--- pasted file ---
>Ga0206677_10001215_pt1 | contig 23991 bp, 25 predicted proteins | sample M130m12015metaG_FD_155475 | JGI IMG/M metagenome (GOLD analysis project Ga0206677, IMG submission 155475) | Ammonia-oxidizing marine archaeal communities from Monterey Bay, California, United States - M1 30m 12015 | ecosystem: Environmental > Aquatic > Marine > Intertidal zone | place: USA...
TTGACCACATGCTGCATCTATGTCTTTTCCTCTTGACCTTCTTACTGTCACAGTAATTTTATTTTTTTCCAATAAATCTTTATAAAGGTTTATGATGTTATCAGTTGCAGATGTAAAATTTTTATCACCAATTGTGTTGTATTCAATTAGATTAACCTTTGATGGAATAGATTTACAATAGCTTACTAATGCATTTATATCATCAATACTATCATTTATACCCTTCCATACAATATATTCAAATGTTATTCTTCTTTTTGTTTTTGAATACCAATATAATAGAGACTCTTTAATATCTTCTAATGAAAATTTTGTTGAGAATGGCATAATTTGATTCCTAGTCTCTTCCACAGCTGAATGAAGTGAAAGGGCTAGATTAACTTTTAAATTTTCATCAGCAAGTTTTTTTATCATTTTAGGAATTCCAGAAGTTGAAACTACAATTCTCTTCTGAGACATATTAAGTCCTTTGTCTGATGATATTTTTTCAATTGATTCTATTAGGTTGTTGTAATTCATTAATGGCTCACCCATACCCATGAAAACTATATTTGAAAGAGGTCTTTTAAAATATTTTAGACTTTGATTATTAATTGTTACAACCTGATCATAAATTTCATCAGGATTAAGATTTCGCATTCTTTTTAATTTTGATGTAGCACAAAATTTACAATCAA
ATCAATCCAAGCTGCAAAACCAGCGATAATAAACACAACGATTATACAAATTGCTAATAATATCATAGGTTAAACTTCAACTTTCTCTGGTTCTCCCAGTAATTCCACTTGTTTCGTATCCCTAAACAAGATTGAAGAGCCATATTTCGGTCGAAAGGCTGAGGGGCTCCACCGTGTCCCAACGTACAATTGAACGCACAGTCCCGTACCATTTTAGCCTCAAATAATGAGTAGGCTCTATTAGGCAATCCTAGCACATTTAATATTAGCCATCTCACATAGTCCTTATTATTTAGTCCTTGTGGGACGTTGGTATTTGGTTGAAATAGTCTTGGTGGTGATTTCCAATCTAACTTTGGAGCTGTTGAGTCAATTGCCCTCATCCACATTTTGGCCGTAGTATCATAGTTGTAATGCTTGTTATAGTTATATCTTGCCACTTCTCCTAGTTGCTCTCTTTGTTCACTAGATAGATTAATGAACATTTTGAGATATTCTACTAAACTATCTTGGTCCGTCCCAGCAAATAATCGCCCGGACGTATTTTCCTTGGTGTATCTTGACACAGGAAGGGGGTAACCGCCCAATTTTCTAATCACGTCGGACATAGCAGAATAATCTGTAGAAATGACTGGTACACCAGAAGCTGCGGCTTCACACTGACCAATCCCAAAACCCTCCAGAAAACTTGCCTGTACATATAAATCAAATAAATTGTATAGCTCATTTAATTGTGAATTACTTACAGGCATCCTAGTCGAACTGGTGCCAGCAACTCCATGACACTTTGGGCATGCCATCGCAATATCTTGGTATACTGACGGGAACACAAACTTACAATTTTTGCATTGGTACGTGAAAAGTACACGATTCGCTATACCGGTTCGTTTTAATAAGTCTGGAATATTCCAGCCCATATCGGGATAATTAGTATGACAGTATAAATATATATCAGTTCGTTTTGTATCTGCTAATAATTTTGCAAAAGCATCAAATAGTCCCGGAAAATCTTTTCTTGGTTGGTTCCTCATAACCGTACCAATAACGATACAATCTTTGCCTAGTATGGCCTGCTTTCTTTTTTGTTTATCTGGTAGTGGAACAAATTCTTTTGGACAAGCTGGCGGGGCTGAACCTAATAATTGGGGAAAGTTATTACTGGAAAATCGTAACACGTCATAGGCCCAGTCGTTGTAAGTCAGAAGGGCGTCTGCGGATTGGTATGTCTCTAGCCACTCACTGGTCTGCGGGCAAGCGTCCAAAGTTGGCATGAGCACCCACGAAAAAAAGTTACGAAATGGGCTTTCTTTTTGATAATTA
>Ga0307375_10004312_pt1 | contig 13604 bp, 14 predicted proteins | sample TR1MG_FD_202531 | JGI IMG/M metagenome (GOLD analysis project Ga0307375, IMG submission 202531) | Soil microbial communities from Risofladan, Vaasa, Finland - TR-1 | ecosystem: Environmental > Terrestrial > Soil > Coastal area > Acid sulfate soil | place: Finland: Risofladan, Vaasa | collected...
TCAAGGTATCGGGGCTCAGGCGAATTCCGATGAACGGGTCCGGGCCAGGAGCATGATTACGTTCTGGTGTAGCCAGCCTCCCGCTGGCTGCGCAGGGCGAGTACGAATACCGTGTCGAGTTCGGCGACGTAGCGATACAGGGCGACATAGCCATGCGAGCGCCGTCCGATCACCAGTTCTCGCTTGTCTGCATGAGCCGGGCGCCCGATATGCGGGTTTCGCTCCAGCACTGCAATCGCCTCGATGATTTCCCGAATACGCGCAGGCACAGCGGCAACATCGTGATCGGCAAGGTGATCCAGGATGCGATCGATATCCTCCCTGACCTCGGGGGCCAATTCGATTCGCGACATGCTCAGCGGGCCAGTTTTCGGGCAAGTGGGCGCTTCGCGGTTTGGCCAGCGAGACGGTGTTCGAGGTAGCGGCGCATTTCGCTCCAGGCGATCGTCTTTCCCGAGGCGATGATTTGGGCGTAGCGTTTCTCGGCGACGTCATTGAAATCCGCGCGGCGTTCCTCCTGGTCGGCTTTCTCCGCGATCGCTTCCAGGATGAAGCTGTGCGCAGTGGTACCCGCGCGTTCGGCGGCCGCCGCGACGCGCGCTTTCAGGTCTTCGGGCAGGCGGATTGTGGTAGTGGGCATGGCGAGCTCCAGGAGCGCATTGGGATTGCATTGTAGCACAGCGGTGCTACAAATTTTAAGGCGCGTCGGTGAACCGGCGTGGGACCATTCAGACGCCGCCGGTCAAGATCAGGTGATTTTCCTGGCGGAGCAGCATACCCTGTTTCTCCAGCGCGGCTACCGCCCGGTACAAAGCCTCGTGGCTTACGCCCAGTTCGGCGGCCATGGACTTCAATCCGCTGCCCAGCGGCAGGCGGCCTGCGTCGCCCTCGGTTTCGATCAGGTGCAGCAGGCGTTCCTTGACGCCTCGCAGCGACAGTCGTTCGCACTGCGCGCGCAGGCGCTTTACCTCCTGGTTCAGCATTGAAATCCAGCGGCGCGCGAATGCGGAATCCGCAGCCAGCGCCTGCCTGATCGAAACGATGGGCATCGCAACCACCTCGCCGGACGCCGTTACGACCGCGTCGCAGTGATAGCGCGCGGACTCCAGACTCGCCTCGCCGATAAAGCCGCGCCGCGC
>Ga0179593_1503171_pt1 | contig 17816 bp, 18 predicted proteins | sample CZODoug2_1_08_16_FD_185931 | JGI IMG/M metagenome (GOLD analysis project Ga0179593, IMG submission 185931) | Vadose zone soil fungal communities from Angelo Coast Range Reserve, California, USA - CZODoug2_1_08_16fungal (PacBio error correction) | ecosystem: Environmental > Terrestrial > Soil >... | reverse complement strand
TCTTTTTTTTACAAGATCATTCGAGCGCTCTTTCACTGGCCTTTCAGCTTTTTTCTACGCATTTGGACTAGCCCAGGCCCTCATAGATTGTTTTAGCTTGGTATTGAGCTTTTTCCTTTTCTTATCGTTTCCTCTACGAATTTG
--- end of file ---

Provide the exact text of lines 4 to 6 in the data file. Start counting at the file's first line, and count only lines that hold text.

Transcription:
>Ga0307375_10004312_pt1 | contig 13604 bp, 14 predicted proteins | sample TR1MG_FD_202531 | JGI IMG/M metagenome (GOLD analysis project Ga0307375, IMG submission 202531) | Soil microbial communities from Risofladan, Vaasa, Finland - TR-1 | ecosystem: Environmental > Terrestrial > Soil > Coastal area > Acid sulfate soil | place: Finland: Risofladan, Vaasa | collected...
TCAAGGTATCGGGGCTCAGGCGAATTCCGATGAACGGGTCCGGGCCAGGAGCATGATTACGTTCTGGTGTAGCCAGCCTCCCGCTGGCTGCGCAGGGCGAGTACGAATACCGTGTCGAGTTCGGCGACGTAGCGATACAGGGCGACATAGCCATGCGAGCGCCGTCCGATCACCAGTTCTCGCTTGTCTGCATGAGCCGGGCGCCCGATATGCGGGTTTCGCTCCAGCACTGCAATCGCCTCGATGATTTCCCGAATACGCGCAGGCACAGCGGCAACATCGTGATCGGCAAGGTGATCCAGGATGCGATCGATATCCTCCCTGACCTCGGGGGCCAATTCGATTCGCGACATGCTCAGCGGGCCAGTTTTCGGGCAAGTGGGCGCTTCGCGGTTTGGCCAGCGAGACGGTGTTCGAGGTAGCGGCGCATTTCGCTCCAGGCGATCGTCTTTCCCGAGGCGATGATTTGGGCGTAGCGTTTCTCGGCGACGTCATTGAAATCCGCGCGGCGTTCCTCCTGGTCGGCTTTCTCCGCGATCGCTTCCAGGATGAAGCTGTGCGCAGTGGTACCCGCGCGTTCGGCGGCCGCCGCGACGCGCGCTTTCAGGTCTTCGGGCAGGCGGATTGTGGTAGTGGGCATGGCGAGCTCCAGGAGCGCATTGGGATTGCATTGTAGCACAGCGGTGCTACAAATTTTAAGGCGCGTCGGTGAACCGGCGTGGGACCATTCAGACGCCGCCGGTCAAGATCAGGTGATTTTCCTGGCGGAGCAGCATACCCTGTTTCTCCAGCGCGGCTACCGCCCGGTACAAAGCCTCGTGGCTTACGCCCAGTTCGGCGGCCATGGACTTCAATCCGCTGCCCAGCGGCAGGCGGCCTGCGTCGCCCTCGGTTTCGATCAGGTGCAGCAGGCGTTCCTTGACGCCTCGCAGCGACAGTCGTTCGCACTGCGCGCGCAGGCGCTTTACCTCCTGGTTCAGCATTGAAATCCAGCGGCGCGCGAATGCGGAATCCGCAGCCAGCGCCTGCCTGATCGAAACGATGGGCATCGCAACCACCTCGCCGGACGCCGTTACGACCGCGTCGCAGTGATAGCGCGCGGACTCCAGACTCGCCTCGCCGATAAAGCCGCGCCGCGC
>Ga0179593_1503171_pt1 | contig 17816 bp, 18 predicted proteins | sample CZODoug2_1_08_16_FD_185931 | JGI IMG/M metagenome (GOLD analysis project Ga0179593, IMG submission 185931) | Vadose zone soil fungal communities from Angelo Coast Range Reserve, California, USA - CZODoug2_1_08_16fungal (PacBio error correction) | ecosystem: Environmental > Terrestrial > Soil >... | reverse complement strand